Ray, who studied anthropology and history and science as an undergraduate, herself credits the UMRP for inspiring her to apply to Harvard. A first-generation College student who self-identifies as Native American, she grew up in southeastern California and “thought attending college was a possibility, but I was never really sure it would actually happen for me.”

Then a note from UMRP students landed in her inbox, describing their experiences on campus.

“I received an email from two UMRP coordinators discussing the Native American community at Harvard and the financial aid program. After that, I began to consider applying.”

After she was admitted, she worried about being able to cover the cost of attendance until she received Harvard’s financial aid package and was “blown away at how affordable it was to attend.”

A trip to campus for Visitas weekend, at which she was hosted by a Native-American student, sealed her decision.

“I remember thinking that I could identify with her in so many ways. We were both from small towns and identified as Native American. She discussed her experiences at Harvard and taught me about the history of the Harvard Indian College. Involvement in a Native American community was something that I was looking for in a college experience,” Ray said.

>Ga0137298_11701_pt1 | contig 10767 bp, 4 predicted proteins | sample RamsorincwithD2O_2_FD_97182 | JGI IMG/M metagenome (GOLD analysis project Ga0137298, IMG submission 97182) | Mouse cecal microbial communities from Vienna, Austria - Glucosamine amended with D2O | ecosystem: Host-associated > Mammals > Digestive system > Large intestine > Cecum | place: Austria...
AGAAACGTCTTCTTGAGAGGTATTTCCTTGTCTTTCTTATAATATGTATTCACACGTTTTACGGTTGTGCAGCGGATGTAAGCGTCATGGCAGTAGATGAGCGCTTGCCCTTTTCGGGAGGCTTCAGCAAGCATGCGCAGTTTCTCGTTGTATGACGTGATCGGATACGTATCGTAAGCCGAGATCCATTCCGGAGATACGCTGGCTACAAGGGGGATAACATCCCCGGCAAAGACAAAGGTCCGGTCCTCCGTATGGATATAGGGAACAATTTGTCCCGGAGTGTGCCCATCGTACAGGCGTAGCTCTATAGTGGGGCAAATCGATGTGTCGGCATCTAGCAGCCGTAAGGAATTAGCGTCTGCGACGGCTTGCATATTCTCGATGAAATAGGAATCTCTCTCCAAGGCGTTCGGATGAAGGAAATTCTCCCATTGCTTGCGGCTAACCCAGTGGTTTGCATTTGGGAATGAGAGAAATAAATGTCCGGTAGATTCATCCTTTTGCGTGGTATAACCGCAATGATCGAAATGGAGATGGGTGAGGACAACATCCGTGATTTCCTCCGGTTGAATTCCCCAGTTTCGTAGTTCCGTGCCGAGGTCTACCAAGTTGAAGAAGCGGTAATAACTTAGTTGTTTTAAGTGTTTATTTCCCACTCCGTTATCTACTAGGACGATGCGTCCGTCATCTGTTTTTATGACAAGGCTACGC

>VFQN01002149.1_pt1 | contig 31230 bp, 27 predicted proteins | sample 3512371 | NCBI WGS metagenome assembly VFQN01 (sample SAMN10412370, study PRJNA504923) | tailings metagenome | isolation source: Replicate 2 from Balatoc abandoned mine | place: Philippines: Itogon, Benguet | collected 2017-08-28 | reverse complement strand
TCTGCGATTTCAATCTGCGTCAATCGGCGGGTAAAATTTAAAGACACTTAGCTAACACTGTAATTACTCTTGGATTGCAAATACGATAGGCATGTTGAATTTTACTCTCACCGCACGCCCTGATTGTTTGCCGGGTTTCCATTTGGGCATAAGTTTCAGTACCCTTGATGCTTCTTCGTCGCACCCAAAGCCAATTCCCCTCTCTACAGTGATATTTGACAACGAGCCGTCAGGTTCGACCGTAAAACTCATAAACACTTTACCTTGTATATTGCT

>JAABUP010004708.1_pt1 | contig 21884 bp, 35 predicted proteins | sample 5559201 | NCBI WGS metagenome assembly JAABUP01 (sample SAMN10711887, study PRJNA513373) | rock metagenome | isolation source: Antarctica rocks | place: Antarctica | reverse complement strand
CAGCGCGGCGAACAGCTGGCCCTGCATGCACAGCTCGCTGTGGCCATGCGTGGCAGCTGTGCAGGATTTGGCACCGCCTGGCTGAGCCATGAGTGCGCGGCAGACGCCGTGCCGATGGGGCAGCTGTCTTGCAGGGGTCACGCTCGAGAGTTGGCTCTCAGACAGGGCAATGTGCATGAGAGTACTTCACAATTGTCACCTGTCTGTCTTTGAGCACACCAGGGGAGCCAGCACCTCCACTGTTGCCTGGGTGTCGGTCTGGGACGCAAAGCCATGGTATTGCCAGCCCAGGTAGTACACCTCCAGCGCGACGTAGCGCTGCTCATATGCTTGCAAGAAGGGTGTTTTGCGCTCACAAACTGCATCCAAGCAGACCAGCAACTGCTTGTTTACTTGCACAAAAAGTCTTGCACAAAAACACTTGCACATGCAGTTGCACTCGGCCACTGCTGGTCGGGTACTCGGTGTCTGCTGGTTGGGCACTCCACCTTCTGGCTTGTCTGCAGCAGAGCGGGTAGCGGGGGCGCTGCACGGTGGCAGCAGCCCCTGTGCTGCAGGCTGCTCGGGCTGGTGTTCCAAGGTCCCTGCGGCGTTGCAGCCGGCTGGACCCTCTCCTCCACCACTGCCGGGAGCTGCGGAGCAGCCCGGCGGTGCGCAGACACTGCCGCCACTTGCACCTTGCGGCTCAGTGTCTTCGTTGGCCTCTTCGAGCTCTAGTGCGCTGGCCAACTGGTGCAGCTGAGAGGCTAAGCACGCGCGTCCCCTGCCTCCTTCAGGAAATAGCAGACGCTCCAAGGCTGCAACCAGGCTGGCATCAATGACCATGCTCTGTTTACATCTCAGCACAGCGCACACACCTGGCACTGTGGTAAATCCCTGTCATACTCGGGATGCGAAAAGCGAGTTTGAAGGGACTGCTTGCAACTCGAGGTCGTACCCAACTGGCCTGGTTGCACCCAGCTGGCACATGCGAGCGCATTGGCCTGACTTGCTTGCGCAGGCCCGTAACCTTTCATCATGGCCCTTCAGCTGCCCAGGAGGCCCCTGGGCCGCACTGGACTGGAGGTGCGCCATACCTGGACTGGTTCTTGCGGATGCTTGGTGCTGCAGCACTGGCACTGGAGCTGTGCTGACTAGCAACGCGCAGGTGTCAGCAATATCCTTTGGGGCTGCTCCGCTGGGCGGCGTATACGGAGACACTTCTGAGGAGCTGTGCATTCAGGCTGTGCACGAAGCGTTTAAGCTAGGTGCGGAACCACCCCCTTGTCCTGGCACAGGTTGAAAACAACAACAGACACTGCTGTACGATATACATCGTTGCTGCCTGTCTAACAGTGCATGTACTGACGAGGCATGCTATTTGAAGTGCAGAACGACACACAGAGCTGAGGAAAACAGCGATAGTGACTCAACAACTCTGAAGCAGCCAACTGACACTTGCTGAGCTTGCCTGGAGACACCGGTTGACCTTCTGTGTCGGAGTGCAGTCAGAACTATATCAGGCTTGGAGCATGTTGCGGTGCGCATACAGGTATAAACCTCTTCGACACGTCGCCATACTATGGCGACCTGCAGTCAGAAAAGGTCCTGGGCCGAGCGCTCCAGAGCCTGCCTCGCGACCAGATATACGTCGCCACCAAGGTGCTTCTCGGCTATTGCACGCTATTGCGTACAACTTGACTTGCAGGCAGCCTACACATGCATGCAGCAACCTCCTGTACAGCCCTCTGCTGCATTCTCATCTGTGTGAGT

Ray’s connection to Harvard’s UMRP has extended to her life post-graduation and offered up a critical first step in her career.

“I can’t imagine a better job to have right out of College,” she said. “I’ve learned so much about different cultures and experiences. This job has prepared me in so many ways to think about the world and my place in it.”

Similarly, Venkataramanan said her recruitment work has far-reaching implications. She considers diversity at college campuses across the country key to successful education and critical for a productive society. “I believe that conflict often stems from misunderstanding … and a lot of that can be attributed to the fact that people don’t know what other people are like,” she said. Meaningful early interactions with people from different backgrounds, Venkataramanan added, “can really solve a lot of those problems.”

For junior Juliana Lamy, the daughter of Haitian immigrants who had dropped out of school to support their families, Harvard was “was more like a concept” than a reality, Lamy said, “never really something that I thought that I would ever be able to attend.”